Home Interviews EXCLUSIVE: Manny Robles – The Man Behind the Mountains 

EXCLUSIVE: Manny Robles – The Man Behind the Mountains 

Manny Robles talks about his journey into boxing under the stewardship of his father and the rise and fall of Andy Ruiz Jr.

Former unified heavyweight champion Andy Ruiz Jr will make his return in 2020 Credit: Forbes
Former unified heavyweight champion Andy Ruiz Jr Credit: Forbes

All fighters pose a mountain to climb for one another, the coach’s job is to make that mountain as high as possible. Behind each steep climb stands a confidant, a teacher and in many ways a sculptor.

Manny Robles helped guide some of the sport’s very best, whilst defying the harshest odds and claiming history in the most dramatic way.

From helping his father train the likes of Reggie Johnson to guiding Mexico’s first ever heavyweight world champion in one of boxing’s biggest ever upsets, Robles has had quite the career.

But far from the accolades of Trainer of the Year, this journey began in a very different setting than the scenes of adulation witnessed during Manny’s world title haul over the past few years.

“I was six-years-old when I came here [to Los Angeles], I was actually from the same town as Canelo; Guadalajara, Jalisco.

Saunders was set to face Canelo Alvarez prior to the COVID-19 pandemic Photo Credit: John Locher / Associated Press
Billy Joe Saunders was set to face Canelo Alvarez prior to the COVID-19 pandemic Photo Credit: John Locher / Associated Press

“My parents migrated to America and being six-years-old you don’t have a choice! I’ve been here now since 1978.”

Manny Robles recalls in an exclusive interview with proboxing-fans.com, “when I got here I was chucked into English speaking schools. I had a hard time, it wasn’t easy!

“You can imagine being six-years-old coming into a school where nobody speaks your language, but it is a lot easier to catch on when you are that young.

“The culture shock was hard, as you can imagine. But thank God that I was able to perceive. 

“I had hard-working parents, obviously my Dad was a professional boxer himself and eventually he became coach.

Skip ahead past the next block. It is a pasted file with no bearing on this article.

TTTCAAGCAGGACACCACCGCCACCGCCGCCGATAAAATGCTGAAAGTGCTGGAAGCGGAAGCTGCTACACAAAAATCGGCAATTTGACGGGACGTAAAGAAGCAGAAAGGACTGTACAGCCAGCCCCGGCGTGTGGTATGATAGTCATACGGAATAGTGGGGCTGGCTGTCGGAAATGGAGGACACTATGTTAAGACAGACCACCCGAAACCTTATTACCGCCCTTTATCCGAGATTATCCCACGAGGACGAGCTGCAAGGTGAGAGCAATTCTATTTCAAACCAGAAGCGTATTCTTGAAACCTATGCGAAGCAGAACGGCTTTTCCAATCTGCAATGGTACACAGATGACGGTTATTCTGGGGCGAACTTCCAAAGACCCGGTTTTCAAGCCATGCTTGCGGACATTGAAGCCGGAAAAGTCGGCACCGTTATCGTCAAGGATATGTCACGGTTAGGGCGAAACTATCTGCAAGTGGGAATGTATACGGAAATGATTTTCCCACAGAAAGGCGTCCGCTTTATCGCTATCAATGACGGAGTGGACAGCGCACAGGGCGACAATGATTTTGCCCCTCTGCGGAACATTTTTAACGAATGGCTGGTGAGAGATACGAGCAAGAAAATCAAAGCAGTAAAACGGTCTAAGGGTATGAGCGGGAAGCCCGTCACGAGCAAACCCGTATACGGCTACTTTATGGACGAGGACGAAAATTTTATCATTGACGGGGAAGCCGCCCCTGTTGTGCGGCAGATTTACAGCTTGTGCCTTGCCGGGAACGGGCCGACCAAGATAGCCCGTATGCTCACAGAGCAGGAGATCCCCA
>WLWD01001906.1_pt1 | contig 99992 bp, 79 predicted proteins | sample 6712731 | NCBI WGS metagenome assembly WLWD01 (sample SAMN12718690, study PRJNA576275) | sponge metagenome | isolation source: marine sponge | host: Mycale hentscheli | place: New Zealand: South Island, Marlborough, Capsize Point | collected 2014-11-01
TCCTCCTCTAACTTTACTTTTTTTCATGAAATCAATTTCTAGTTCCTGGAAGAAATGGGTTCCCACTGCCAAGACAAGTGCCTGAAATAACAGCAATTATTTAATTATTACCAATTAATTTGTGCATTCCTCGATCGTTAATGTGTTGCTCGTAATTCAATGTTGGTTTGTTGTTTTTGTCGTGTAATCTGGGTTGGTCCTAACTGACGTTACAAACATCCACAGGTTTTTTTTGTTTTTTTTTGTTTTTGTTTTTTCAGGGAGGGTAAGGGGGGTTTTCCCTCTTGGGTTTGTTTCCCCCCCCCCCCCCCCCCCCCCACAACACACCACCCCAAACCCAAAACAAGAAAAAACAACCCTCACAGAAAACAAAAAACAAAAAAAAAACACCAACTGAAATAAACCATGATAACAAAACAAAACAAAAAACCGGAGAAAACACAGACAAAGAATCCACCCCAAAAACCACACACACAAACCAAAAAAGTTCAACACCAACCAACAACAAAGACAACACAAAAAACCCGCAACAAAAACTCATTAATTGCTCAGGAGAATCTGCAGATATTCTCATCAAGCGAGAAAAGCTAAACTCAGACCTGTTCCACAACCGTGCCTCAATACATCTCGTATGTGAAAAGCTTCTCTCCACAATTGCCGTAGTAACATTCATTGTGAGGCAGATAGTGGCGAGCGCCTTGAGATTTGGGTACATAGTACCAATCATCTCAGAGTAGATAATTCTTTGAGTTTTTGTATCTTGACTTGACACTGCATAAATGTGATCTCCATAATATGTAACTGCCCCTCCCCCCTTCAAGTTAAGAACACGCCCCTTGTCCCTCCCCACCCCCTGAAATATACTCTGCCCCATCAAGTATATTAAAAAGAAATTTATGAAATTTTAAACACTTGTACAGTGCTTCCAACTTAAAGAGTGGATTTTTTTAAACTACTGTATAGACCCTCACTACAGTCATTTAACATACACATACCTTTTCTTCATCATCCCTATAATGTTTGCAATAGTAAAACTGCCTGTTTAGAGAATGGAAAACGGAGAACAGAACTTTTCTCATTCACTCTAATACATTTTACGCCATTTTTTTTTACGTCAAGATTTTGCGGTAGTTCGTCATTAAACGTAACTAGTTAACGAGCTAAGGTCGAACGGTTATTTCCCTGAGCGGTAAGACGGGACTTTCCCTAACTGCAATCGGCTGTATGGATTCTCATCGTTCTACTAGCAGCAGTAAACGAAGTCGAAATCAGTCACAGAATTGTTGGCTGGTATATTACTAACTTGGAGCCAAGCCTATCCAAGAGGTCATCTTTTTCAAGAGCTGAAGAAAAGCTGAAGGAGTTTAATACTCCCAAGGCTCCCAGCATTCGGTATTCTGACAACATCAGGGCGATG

“He actually started with me. It was because he took me to the gym for the first time, he did have me there to work with the other coaches, but he noticed I wasn’t getting that much attention, so he took on the role of coach. I owe it all to my Dad.

“We were primarily in a Mexican/American community in L.A, he took me to the Azteca Gym. It was a very popular gym, very famous.

“Julio Cesar Chavez used to train out of that gym whenever he would come from Mexico to the United States. Hector ‘Macho’ Camacho used to also train out of that gym among many other world champions.” 

Julio Cesar Chavez after beating Greg Haugen. Photo Credit: The Fight City
Julio Cesar Chavez after beating Greg Haugen. Photo Credit: The Fight City

Manny added; “I was ten-years-old when I first stepped foot in the gym, I was very fortunate to train out of this gym. It’s a real landmark in Southern California for boxing.”

After his introduction into boxing, Robles continued as he delved further into his in-ring career, “I was an amateur, then I became a pro. I had a handful of professional fights, but I had to stop due to injuries and the need to work more than anything!

“Having to help my parents with the bills and being an immigrant you didn’t have the choice to go to college because it doesn’t pay the bills.

“Then eventually I took on the role working many different odd-jobs; A dishwasher, a busboy, a gardener, construction. Man, I did it all.